After raising its offer for British food company Premier Foods and being turned down twice, McCormick & Co. has dropped plans to pursue what would have been its largest acquisition ever.
The Sparks-based spice maker said Wednesday that Premier was seeking too high a price, pushing down shares of both companies. McCormick shares slipped 2.2 percent to close at $96.72 each, while Premier's shares plummeted nearly 25 percent to 43 pence (61 cents) per share.
"McCormick has, after careful consideration, concluded that it would not be able to propose a price that would be recommended by the board of Premier Foods while also delivering appropriate returns for McCormick shareholders," McCormick said in its announcement. "Accordingly, McCormick has withdrawn its proposal to acquire Premier Foods."
McCormick said it made the decision after completing a review of Premier, which makes cake mixes, gravy and rice pudding and seasonings primarily for the United Kingdom market, conducted with Premier management "in an open and collaborative spirit."
Premier, which initially resisted cooperation with McCormick, responded by saying it sees a strong future for an independent Premier Foods.
"Premier Foods and its advisers have engaged extensively with McCormick to provide it with the information requested," the company said in a statement. "The board appreciates the open and constructive spirit in which the engagement with McCormick was conducted."
McCormick's withdrawal came after the company had raised its bid March 30 to $2.2 billion, including debt, with a cash offer of 65 pence (94 cents) a share or $774 million. Premier had rebuffed two previous offers of 52 pence per share and 60 pence per share, but under pressure from shareholders indicated it would discuss the latest bid.
During its annual meeting March 30, McCormick's new president and CEO Lawrence E. Kurzius told shareholders he believed the increased offer it had announced that morning would be "well-received."
But he also stressed that the spice and flavorings company would continue looking for both large and small acquisitions that would help expand products and increase scale in existing markets.
Karyl Leggio, a finance professor at Loyola University Maryland, said she was impressed that McCormick's leadership had the discipline to walk away from a deal that would have meant overpaying.
Often, in acquisition bidding, "there is a desire not to lose," she said. "They would up the bid to win. You win, but you've overpaid and the value to shareholders is reduced. They didn't do that. ... It speaks well to the leadership of McCormick and the commitment to shareholder value."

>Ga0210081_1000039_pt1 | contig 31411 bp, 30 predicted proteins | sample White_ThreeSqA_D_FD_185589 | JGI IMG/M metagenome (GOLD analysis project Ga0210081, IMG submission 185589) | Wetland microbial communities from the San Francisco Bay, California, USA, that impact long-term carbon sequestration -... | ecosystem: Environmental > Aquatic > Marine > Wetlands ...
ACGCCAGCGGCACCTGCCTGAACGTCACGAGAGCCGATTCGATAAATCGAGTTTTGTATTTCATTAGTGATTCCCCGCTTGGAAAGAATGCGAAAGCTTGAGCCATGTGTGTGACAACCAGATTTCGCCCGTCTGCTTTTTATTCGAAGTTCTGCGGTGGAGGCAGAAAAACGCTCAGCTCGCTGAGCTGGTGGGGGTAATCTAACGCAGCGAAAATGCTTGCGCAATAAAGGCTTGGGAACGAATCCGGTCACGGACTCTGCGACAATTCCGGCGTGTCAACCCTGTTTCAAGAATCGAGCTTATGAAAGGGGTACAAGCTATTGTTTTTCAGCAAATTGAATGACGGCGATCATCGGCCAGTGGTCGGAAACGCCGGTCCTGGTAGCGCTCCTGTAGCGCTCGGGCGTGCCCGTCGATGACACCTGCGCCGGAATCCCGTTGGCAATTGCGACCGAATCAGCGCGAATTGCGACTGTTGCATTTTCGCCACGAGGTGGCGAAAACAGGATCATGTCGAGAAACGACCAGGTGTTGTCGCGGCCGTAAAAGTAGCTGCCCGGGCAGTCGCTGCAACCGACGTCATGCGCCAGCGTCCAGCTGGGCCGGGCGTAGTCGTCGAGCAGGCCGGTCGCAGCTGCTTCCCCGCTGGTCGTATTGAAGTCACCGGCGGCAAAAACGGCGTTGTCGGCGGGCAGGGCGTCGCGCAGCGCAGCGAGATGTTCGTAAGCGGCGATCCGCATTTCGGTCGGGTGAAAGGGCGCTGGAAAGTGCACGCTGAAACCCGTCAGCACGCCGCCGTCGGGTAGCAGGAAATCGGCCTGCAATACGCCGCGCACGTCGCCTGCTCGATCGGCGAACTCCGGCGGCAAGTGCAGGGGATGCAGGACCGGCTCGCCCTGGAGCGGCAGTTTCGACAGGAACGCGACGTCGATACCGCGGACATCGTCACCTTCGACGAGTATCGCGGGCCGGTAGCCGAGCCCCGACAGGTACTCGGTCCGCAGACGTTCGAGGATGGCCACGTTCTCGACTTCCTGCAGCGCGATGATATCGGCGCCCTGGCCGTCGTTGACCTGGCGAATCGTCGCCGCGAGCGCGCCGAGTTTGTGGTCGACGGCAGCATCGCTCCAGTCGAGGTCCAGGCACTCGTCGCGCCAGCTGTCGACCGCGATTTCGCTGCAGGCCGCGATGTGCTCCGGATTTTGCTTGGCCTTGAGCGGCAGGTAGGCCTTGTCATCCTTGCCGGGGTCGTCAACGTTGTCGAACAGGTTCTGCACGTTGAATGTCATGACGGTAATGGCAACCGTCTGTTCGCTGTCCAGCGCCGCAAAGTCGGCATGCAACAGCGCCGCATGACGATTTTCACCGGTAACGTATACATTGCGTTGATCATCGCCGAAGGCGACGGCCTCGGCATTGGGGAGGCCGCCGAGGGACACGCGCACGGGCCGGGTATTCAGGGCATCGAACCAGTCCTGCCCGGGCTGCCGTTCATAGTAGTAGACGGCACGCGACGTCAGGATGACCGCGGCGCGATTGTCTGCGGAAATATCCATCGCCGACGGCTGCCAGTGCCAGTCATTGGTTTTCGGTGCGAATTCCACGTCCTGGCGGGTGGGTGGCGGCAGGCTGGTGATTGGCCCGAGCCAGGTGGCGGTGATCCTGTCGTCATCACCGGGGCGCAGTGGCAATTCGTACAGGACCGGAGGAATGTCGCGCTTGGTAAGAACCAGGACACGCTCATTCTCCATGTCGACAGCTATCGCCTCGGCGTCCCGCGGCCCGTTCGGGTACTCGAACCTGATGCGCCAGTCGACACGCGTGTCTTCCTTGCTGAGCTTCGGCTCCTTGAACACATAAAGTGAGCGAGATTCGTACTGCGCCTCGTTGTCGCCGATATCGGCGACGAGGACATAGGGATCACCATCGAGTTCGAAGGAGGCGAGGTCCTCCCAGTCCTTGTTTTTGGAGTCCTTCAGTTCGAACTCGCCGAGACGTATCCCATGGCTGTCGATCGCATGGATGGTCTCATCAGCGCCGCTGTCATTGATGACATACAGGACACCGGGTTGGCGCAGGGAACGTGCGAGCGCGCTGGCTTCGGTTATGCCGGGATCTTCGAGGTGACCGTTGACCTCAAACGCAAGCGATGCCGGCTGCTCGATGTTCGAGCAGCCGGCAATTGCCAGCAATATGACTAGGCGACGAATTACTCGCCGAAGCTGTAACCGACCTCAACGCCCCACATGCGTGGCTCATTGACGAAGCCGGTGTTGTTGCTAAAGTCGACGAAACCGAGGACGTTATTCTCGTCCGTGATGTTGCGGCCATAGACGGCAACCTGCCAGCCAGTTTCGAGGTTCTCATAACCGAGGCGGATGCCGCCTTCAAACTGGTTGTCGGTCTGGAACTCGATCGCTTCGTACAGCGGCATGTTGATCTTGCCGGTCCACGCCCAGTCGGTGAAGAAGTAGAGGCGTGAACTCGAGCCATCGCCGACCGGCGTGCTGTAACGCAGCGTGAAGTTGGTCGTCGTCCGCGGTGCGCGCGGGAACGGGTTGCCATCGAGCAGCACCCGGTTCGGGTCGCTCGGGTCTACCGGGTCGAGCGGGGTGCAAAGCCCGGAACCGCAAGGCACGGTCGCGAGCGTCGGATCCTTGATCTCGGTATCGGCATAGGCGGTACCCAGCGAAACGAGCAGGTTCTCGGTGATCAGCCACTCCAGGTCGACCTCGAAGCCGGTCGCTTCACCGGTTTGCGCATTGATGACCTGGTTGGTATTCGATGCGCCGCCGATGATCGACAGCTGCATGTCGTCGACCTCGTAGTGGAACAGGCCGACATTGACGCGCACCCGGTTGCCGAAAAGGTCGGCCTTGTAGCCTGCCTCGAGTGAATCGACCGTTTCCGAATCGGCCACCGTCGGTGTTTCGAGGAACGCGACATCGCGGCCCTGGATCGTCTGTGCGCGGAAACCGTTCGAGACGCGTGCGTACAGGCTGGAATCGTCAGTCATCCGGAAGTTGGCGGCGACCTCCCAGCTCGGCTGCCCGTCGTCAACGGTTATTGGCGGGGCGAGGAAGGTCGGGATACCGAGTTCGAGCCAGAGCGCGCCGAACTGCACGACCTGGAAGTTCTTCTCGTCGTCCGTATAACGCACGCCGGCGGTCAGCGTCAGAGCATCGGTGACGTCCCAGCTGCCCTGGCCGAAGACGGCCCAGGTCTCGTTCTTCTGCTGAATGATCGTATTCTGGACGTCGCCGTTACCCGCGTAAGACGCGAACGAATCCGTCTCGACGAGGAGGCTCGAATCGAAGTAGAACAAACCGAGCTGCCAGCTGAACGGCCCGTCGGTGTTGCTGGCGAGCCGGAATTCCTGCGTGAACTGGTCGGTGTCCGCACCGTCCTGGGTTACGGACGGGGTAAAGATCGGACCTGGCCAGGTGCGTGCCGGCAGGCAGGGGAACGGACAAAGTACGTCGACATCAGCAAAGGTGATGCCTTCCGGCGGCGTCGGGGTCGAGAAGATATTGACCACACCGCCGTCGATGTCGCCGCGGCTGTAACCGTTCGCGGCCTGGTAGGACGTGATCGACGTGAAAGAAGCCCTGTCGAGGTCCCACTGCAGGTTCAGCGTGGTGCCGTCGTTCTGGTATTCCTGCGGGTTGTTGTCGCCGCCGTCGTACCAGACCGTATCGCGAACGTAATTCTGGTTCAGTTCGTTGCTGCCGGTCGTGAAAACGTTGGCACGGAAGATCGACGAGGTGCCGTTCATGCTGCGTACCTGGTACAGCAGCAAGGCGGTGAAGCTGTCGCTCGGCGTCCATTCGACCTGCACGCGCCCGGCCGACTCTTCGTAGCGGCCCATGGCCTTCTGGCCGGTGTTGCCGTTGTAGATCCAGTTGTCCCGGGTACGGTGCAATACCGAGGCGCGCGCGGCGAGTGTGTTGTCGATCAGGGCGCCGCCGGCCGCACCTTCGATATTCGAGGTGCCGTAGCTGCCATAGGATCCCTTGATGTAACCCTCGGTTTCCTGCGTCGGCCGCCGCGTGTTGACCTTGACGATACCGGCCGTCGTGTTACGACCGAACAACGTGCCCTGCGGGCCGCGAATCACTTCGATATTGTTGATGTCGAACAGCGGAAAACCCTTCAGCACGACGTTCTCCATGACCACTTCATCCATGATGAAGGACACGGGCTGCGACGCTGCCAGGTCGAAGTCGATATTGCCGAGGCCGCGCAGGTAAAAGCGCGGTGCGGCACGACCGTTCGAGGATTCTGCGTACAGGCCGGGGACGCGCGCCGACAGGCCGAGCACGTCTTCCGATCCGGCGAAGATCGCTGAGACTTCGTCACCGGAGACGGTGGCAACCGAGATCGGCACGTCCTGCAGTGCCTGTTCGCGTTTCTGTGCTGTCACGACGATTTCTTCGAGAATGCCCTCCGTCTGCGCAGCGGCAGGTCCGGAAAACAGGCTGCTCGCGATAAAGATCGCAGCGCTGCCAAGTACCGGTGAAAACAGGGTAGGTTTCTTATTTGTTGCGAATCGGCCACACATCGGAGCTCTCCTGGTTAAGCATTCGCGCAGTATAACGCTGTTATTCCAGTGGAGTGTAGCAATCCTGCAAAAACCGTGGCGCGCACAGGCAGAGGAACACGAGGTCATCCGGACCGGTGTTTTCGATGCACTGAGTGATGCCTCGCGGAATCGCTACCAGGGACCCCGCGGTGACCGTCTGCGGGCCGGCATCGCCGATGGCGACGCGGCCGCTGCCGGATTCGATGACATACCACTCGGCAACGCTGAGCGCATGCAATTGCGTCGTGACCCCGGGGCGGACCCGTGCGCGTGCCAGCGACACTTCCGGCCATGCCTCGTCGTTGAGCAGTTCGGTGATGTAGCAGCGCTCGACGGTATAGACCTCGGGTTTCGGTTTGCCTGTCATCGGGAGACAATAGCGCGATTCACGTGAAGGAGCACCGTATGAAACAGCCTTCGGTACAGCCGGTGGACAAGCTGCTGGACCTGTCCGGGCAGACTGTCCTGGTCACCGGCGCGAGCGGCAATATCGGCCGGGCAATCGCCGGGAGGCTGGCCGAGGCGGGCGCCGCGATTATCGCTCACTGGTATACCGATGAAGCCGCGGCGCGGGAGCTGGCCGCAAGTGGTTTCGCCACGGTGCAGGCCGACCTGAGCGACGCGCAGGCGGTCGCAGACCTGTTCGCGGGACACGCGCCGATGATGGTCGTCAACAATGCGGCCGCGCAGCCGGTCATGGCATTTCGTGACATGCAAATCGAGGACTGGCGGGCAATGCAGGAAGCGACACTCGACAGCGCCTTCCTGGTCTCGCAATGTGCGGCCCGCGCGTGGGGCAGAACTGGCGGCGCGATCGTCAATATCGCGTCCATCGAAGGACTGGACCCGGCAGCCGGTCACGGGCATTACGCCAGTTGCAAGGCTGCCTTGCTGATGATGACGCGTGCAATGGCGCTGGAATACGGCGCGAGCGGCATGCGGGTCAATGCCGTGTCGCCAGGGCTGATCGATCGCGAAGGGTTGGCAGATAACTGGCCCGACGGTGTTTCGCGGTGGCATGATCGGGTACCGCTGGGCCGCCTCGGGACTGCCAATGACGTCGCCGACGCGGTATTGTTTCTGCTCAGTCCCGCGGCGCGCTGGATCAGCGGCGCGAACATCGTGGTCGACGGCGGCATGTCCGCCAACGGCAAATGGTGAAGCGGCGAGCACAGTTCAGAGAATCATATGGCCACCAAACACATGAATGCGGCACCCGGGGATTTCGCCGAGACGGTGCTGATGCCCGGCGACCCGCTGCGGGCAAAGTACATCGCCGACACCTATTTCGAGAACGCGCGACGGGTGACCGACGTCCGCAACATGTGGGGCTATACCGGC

A Premier acquisition would have fit Kurzius' strategy of moving away from going into new markets in favor of extending the brand in existing markets, and finding companies that fit well with others in those market, she said.
But there's still a chance the deal could move forward, she said.
"It wouldn't surprise me if Premier comes back with a lower price," she said. "McCormick has drawn their line. This is what they're are willing to pay. It's up to Premier to accept a lower price or move on."
After rejecting McCormick's second bid last month, Premier had announced that Japanese instant noodle maker Nissin Foods Holdings Co. Ltd. agreed to purchase a roughly 17 percent stake in Premier from an existing shareholder. Premier plans to cooperate formally with Nissin to share products, distribution and know-how.
In its statement Wednesday, Premier said that agreement will "expand Premier foods' range of growth opportunities."
McCormick, with about 10,000 full-time employees worldwide, has been expanding internationally through recent acquisitions, buying complementary food manufacturers in Italy, Poland and China. A new manufacturing plant is underway in Dubai. In 2015, 43 percent of McCormick's sales were in foreign countries.
McCormick officials had expressed interest in Premier because it's products would complement the McCormick's offerings and bring "iconic" brands to the portfolio.